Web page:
CC: My defining wine experience was in Chicago as well. The restaurant where I worked was called Convito Italiano. It’s not there anymore – it burned down. It was a great Italian restaurant. They had a wine and prepared food shop on the first floor. I’m 21 and right out of college and one day a woman named Rhea, the buyer and manager, needed my help with the wine. I said “Rhea, I don’t know anything about wine.” And she said “Open that bottle. Drink it. Just drink. What do you think?” And again I said “I don’t know!” And she said “Tell me what you taste.” I said “Minerals. I taste minerals.” And she said “There. Now you know something about wine.”
ET: When I teach my wine classes that’s what I try to do. I try to talk about turning sensory experiences into words.
CC: So like the theater, wine for you really is about about experience and how it connects people.
ET: Yes, and the way that we look at wine is that there’s always a reason to celebrate. It could be a Tuesday night and your favorite show is on the tube and you’re sitting on the couch having wine with your loved ones – or it’s a big dinner party on a Friday night. Both of those things are bound by wine.
I feel very passionately about wine – and when I’m selecting what to carry in the store, this is what I’m thinking about: how, and where, and with whom will our customers be enjoying this wine. I’m thinking about all of the different situations where people are drinking wines. This is a great wine for Sunday nights with the family – this will be great with mom’s pot roast.
CC: We were just downstairs near the section that is called “The Winter Table.” That is a curated experience based around two themes. The first is the kind of food we eat in the season, and the second is this notion of “table.” Of the home space. And that is the interesting thing. You’ve created a narrative around the wines. So cool.
ET: Yes. That’s how people live. Wine and food and the experience of “the table” are oftentimes inseparable.
CC: I think that is, in fact, one of reasons why I’m drawn to wine and to food. And you said it at the beginning – I love the sensory experience of wine. And theater does the same thing – it fires on all of your cylinders so you’re constantly aware of being alive, which is so great.
CC: So I’m looking at your Winter Table display. Rich big food is thematic. But there’s a white wine up there. So talk to me because you know this – people are like “Do I drink white? Do I drink red? What do I drink with what? I don’t understand!” And there’s rosé, my favorite wine. People have no idea what to do with that! In your mind is there a split between white and red when it comes to pairing?
ET: No. No there isn’t. When I have that pairing conversation with people my first question is: “What do you like to drink.” And it could be pinot grigio and they’re having steaks. Yes! No problem! Wine is about pleasure, wine is about being comfortable and I want people to leave with a bottle of wine that they’re comfortable with, regardless of whatever convention dictates.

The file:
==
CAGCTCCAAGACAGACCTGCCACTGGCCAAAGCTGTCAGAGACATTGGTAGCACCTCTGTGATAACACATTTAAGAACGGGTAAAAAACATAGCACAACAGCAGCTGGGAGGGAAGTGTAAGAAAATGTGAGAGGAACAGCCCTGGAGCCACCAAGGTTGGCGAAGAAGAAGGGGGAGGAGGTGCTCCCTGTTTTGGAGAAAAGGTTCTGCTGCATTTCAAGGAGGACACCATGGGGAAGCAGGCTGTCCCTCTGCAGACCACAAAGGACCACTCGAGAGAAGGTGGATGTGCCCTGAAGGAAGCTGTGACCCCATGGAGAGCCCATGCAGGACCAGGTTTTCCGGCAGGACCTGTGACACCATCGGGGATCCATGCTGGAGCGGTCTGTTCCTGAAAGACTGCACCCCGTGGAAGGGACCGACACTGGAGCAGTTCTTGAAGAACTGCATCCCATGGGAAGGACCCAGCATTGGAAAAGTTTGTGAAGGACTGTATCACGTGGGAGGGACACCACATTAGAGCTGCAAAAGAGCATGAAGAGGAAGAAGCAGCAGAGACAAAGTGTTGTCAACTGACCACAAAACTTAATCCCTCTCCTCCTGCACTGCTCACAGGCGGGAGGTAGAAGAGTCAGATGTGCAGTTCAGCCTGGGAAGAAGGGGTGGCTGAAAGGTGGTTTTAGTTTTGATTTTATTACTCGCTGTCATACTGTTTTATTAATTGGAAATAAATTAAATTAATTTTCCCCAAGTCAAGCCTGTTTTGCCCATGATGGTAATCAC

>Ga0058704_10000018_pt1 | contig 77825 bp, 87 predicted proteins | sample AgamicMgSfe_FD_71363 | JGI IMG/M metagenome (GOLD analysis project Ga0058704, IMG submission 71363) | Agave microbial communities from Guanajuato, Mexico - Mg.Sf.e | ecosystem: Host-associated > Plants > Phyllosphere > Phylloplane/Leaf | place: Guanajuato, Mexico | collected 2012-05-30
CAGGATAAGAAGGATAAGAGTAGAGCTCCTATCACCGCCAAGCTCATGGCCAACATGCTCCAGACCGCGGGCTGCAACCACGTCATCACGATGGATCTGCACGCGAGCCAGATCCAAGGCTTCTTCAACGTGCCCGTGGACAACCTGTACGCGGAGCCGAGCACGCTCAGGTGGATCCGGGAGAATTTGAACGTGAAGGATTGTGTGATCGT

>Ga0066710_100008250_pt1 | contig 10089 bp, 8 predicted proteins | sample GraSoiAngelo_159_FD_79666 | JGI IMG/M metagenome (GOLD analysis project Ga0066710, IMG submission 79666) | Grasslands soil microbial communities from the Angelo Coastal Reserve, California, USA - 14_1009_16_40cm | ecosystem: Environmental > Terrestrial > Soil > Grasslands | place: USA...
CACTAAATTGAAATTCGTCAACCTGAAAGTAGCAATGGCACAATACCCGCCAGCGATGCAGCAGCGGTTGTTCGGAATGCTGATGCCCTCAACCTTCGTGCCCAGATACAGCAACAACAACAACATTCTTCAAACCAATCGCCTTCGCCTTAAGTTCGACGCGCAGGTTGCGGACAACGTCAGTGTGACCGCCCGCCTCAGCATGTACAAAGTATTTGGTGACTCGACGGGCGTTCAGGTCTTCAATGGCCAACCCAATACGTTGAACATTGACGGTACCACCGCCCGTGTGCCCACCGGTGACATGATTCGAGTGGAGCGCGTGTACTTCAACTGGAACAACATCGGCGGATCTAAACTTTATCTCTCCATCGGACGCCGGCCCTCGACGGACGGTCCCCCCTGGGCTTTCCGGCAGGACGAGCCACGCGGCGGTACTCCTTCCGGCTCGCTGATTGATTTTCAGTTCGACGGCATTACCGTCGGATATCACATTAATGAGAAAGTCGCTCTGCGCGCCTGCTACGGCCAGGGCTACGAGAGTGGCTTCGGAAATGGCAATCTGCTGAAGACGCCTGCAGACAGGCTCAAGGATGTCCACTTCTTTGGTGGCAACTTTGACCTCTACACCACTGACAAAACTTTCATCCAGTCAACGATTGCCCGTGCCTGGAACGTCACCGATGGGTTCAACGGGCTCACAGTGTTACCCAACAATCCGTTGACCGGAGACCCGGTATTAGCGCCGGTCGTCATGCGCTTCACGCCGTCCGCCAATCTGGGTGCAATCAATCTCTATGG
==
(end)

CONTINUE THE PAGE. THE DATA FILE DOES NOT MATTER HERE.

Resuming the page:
CC: There you go. That’s the really important thing. That wine often gets tied to some convention. Like there’s a particular way you’re supposed to enjoy it. There’s a particular slot that it’s supposed to fit into over and over again. I can remember once I had a bottle of 1994 Tignanello. I bought it when I was in Italy and it had been sitting in my cellar for over a decade and I had a friend over who I knew would appreciate this bottle of wine. We had a take and bake pizza and we opened what was probably a $300 or $400 bottle of wine and we drank it. And it was phenomenal. With a take and bake pizza. You know what I mean?
ET: Yes! And that’s the beautiful part of this story! If you had saved that for a special birthday with a special dinner you probably wouldn’t have remembered the story with such good memories. You honestly probably wouldn’t have remembered the wine.
CC: I think the thing I love about the way you curate the store is that you curate it for the experience of the wine not, and for the preciousness. You have $80 bottles next to $13 bottles and all of them are equally as fitted to the experience.
ET: Yes, that’s what we aim to do. Select a range of wines that are as equally as appropriate for whatever it is that is going on so that there’s something for everyone.
CC: I love that populist approach to wine. Because we have a populist approach to theater at Trinity and we pride ourselves on presenting what in some places is considered a high-art form and saying this is for the people.
ET: It’s just fermented grape juice. All of the BS and all of the notions that some people put onto wine are in most instances just affectations. The mystery and magic with wine is the community that you share it with. The magic and mystery is not in the bottle. The magic and mystery is around the table.
CC: I’m with you 100%. The great mystery and magic is the experience of having wine with other people.